The show never manages to find a consistent through line, and even character’s we know are great aren’t saved from absurd one-liners. There are moments where you can almost feel Rosario Dawson thinking “Do I really have to say this?” This review has been almost all negative so far, so just in case you think I’m being overly harsh, “shut up and die” is said un-ironically right before Ward kills Harold the first time. As for the overall plot? It can never quite decide which way to go, but in the very end we come to one of the most predictable show moments in history: Harold’s been the one behind the Rands’ plane going down this whole time.
Have you come down from your shock over that unbelievable revelation? Don’t worry! Iron Fist has more in store for you! Bakuto? He’s totally a bad guy. So surprising after all of his Pleasantville vibes. Davos? Yeah, he’s gonna be the villain next time we see Danny on a solo mission. An Indian villain? Groundbreaking.
Iron Fist does manage to have one plot twist that isn’t completely apparent until right before it occurs: Colleen is Hand. This results in more questionable moments, like Danny remaining on the Hand compound after freaking out and saying it’s his job to destroy all of them, but it at least wasn’t obvious until right before it happens. She eventually realizes that Bakuto is a crazy person and that the Hand is everything she thought it wasn’t, and the writers do let her be the one to have the final battle with her sensei.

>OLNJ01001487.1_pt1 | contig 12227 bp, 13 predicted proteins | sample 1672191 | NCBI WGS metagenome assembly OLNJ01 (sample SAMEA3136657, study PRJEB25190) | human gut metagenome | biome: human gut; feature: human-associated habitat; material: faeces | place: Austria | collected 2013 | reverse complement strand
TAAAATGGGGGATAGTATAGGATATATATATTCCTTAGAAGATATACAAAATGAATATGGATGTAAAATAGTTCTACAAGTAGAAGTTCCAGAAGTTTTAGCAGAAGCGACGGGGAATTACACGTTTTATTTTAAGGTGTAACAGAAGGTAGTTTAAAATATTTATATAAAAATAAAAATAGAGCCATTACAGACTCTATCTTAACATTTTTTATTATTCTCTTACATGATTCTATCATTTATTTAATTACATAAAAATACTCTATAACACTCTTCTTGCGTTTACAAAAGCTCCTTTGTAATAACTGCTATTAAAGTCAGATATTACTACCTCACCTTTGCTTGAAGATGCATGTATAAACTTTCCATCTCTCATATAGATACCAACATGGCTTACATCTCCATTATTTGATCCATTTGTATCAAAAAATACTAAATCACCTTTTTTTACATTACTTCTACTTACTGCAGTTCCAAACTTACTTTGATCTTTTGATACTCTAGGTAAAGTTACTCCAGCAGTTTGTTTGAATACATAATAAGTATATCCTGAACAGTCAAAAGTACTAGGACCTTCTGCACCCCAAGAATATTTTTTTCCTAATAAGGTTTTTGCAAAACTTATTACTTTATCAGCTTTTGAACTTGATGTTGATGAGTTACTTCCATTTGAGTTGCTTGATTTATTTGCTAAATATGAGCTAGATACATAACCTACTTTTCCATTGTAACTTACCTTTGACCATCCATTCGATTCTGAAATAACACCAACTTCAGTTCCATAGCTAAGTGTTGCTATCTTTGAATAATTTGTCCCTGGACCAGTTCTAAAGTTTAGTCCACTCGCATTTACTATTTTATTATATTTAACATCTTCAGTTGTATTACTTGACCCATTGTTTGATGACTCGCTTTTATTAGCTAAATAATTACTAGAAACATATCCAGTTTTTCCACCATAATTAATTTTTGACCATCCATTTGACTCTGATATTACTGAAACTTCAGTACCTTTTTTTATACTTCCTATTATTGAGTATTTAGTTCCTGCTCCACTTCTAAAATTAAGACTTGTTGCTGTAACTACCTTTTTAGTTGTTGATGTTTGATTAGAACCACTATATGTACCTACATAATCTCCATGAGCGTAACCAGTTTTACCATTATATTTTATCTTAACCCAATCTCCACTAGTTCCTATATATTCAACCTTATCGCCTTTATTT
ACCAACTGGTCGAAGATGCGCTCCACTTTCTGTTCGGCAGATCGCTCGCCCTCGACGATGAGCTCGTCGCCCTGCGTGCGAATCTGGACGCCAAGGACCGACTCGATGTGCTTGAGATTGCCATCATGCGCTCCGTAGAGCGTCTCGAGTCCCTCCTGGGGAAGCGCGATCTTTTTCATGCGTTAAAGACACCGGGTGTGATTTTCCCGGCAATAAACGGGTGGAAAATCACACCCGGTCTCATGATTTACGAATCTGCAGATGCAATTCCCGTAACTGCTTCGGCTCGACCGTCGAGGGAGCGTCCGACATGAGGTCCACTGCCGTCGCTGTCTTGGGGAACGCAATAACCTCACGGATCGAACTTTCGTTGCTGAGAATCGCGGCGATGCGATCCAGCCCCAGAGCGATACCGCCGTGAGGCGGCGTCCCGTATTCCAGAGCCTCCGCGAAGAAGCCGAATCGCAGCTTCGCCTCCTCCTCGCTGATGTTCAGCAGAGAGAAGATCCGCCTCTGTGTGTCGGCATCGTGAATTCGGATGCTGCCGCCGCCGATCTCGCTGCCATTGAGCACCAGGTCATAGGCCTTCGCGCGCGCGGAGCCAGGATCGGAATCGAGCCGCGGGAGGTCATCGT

The story was haphazard, to be sure, but even more glaringly unfortunate were the fight sequences. If your show is one about a master of kung fu, your fight scenes should be impeccable. More importantly, they should be visible. So many of the battles in Iron Fist were shot in darkness. The ones that weren’t jump around strangely with camera angles, have weird monologues from Danny or flashbacks to his past. There are a few exceptions to their fight misfires, most notably the sequence between Danny and Lewis Tan’s drunk guard character. The fight is shot in broad daylight and focuses mostly on Tan’s expertise. It’s almost like you should hire someone with a strong stunt and martial arts background for a show like this.
There is a lot wrong with Iron Fist, but it does have a few shining moments. The aforementioned Hogarth and the fact that she genuinely cares about another person, and Tan’s fight outlined above. Claire Temple continues to be the one sure-fire voice of reason in the Marvel/Netflix universe. They give shout-outs to all the Defenders, and let us know that Karen Paige is still at the paper. We’ve gotten more of a look at The Hand, and have more of an idea what their plans are for New York City.
Iron Fist can be a fun and interesting character. I had hoped going in that this would be a fun final chapter leading into The Defenders. Hopefully they manage to figure out what to do with him as the Marvel/Netflix empire continues to grow.